PORTLAND — A City Council subcommittee this week voted to send to the full council a proposed ordinance that would ban sales of plastic foam, a petroleum-based product that cannot be recycled.

The proposal would prohibit the use of polystyrene containers by food vendors and food retailers and at city-sponsored and city-contracted events starting July 1, 2015.

The Transportation, Sustainability and Energy Committee voted 2-1 Wednesday to send the proposed ordinance to the City Council. City spokeswoman Nicole Clegg said it could appear on the agenda for the council’s August meeting, but the agenda has not yet been set.

Nonrecyclable plastic and polystyrene foam have long been a concern for environmentalists, who say foam is one of the most common forms of litter and takes hundreds of years to break down.

Opponents of the ban, including Gov. Paul LePage, in June sent a letter to the City Council saying the proposal is an example of “nanny-state” overregulation. They say the ban would add extra costs to local businesses.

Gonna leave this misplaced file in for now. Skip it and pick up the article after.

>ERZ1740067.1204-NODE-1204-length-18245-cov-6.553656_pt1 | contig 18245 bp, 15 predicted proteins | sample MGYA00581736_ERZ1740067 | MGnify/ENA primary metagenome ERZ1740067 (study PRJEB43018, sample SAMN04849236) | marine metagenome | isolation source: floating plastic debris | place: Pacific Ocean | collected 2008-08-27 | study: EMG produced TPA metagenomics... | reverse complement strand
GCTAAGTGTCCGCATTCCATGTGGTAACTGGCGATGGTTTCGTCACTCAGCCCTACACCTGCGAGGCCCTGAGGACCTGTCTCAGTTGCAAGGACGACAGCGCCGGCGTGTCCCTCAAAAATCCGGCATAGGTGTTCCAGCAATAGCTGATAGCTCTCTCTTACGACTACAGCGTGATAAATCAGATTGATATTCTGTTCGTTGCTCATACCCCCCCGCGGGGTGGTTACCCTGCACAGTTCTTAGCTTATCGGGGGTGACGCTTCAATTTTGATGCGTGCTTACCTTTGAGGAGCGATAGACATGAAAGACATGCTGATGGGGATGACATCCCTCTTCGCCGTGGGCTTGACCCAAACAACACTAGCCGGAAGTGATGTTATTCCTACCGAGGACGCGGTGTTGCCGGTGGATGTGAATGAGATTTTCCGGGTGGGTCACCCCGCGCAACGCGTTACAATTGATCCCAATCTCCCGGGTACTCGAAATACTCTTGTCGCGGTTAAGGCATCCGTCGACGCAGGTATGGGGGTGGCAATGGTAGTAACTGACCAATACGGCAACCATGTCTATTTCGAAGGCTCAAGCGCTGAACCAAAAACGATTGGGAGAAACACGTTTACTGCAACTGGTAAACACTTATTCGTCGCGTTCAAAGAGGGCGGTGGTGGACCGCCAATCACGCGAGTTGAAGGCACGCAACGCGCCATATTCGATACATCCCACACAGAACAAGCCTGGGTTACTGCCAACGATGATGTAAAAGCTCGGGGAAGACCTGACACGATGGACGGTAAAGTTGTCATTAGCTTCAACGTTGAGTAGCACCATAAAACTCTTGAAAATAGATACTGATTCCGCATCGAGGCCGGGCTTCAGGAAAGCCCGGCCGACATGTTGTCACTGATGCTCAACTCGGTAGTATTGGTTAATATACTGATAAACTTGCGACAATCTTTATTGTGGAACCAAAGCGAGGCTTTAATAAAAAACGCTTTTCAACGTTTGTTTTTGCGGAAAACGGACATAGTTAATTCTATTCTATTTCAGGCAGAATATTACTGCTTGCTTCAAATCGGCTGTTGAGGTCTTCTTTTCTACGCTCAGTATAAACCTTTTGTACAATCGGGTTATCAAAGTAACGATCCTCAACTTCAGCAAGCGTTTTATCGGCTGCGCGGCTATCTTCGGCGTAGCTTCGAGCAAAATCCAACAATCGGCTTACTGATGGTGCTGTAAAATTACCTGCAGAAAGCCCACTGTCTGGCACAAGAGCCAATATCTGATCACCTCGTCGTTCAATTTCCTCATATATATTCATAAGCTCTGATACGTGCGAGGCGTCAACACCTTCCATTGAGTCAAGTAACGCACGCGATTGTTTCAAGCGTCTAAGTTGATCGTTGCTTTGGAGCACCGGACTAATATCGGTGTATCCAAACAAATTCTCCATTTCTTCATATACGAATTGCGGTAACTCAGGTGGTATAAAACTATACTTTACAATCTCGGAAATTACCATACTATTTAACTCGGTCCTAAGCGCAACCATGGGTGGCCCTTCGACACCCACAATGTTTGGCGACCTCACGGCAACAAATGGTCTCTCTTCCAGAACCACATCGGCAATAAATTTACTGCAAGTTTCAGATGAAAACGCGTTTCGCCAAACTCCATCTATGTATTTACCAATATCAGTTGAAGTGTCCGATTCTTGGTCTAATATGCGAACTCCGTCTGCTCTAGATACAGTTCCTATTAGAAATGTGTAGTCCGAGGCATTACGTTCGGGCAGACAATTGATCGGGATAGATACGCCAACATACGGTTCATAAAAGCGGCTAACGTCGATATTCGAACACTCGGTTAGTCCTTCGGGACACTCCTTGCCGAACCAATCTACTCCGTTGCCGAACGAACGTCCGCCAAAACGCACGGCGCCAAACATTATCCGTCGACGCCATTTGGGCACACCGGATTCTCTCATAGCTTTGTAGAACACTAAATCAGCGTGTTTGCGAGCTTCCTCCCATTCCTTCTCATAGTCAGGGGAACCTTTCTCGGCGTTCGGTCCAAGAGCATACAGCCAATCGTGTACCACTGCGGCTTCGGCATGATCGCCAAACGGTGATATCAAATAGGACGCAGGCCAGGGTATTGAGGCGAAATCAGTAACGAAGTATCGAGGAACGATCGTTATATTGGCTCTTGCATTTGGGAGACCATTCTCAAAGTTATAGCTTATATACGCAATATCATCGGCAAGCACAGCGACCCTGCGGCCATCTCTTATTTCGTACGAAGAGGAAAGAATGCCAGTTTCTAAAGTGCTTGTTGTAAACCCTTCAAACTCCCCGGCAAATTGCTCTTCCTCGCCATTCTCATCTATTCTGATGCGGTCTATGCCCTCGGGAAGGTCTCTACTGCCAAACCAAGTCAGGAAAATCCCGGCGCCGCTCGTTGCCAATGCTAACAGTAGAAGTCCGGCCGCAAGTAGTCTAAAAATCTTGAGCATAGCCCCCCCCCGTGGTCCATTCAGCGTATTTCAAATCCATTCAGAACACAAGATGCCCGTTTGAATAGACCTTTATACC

Polystyrene foam is banned in more than 40 communities, mostly in California.


Plastic foam food packaging has been banned in Freeport since 1990. Fines for selling foam range from $250 to $500.

According to the U.S. Environmental Protection Agency, Americans throw away 25 billion plastic foam cups a year, and each one would take more than 500 years to break down.

Under the proposed ordinance, fines for violations would range from a maximum $250 for the first offense within a one-year period to a maximum of $500 for each subsequent offense in a one-year period.

Gillian Graham can be contacted at 791-6315 or at:


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